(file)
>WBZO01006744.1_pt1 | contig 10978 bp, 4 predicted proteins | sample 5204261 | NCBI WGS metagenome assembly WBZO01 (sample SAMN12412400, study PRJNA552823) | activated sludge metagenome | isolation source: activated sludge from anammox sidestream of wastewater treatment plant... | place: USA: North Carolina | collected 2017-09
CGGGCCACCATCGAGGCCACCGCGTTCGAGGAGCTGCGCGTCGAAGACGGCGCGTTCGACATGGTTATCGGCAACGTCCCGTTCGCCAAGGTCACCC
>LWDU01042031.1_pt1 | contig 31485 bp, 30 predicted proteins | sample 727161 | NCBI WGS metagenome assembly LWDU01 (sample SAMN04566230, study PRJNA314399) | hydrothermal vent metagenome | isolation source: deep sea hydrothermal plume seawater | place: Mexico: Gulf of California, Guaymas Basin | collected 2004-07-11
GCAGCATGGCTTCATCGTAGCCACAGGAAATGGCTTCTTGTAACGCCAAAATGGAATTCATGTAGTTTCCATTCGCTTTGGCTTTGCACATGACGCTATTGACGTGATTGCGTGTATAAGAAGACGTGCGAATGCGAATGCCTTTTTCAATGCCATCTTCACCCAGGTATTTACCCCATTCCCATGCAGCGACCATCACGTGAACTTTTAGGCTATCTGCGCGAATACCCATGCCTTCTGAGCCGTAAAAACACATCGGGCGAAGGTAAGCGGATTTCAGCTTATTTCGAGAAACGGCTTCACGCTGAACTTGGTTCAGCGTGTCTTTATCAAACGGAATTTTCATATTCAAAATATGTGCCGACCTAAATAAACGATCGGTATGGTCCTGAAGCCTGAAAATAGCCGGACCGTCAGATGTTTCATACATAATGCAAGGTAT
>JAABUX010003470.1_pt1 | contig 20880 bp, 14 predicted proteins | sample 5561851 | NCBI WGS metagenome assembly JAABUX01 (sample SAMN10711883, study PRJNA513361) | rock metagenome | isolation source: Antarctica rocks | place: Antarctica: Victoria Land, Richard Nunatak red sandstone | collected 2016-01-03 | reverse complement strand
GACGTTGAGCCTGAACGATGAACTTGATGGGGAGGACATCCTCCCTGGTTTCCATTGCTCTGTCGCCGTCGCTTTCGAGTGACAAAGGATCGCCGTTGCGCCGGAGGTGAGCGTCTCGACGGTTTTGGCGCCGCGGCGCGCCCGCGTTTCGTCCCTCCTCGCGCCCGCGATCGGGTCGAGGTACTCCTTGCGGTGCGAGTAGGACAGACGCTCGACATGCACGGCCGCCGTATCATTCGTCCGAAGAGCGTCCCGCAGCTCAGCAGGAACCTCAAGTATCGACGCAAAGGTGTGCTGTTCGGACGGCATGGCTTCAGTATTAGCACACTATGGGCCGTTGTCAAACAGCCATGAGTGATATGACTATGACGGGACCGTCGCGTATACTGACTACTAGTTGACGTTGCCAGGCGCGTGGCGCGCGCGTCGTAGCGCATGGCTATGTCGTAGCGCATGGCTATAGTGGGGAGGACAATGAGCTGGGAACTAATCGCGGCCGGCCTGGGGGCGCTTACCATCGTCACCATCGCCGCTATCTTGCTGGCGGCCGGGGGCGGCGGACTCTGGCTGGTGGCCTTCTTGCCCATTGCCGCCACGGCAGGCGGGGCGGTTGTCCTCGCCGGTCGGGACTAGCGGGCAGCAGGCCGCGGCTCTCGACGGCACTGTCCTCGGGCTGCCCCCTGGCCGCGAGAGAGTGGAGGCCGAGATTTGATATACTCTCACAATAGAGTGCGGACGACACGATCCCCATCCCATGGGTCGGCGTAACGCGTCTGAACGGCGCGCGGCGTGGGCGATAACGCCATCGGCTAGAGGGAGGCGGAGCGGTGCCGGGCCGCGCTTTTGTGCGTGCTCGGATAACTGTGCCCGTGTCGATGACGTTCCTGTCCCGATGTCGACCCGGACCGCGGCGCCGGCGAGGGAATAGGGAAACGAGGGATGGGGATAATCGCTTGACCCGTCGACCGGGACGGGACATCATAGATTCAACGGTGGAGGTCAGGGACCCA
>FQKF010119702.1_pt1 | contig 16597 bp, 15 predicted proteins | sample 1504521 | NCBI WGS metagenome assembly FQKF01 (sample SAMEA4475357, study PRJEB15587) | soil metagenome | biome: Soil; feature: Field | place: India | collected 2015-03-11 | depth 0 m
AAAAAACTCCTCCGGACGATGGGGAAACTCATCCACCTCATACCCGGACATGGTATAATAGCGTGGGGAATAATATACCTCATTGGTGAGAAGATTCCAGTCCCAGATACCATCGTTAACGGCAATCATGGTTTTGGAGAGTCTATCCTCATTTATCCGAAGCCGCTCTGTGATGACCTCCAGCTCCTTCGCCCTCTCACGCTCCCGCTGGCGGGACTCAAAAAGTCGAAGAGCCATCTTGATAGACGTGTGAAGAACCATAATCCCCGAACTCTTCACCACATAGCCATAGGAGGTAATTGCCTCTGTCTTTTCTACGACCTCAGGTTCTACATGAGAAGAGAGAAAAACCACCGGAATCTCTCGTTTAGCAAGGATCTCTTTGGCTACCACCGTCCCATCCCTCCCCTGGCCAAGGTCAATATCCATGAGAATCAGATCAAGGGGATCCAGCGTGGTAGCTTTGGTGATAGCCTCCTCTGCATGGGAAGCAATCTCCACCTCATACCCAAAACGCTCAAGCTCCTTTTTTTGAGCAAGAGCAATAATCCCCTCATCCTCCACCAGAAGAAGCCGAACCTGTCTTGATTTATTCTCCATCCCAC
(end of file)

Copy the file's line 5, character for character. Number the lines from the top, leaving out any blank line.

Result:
>JAABUX010003470.1_pt1 | contig 20880 bp, 14 predicted proteins | sample 5561851 | NCBI WGS metagenome assembly JAABUX01 (sample SAMN10711883, study PRJNA513361) | rock metagenome | isolation source: Antarctica rocks | place: Antarctica: Victoria Land, Richard Nunatak red sandstone | collected 2016-01-03 | reverse complement strand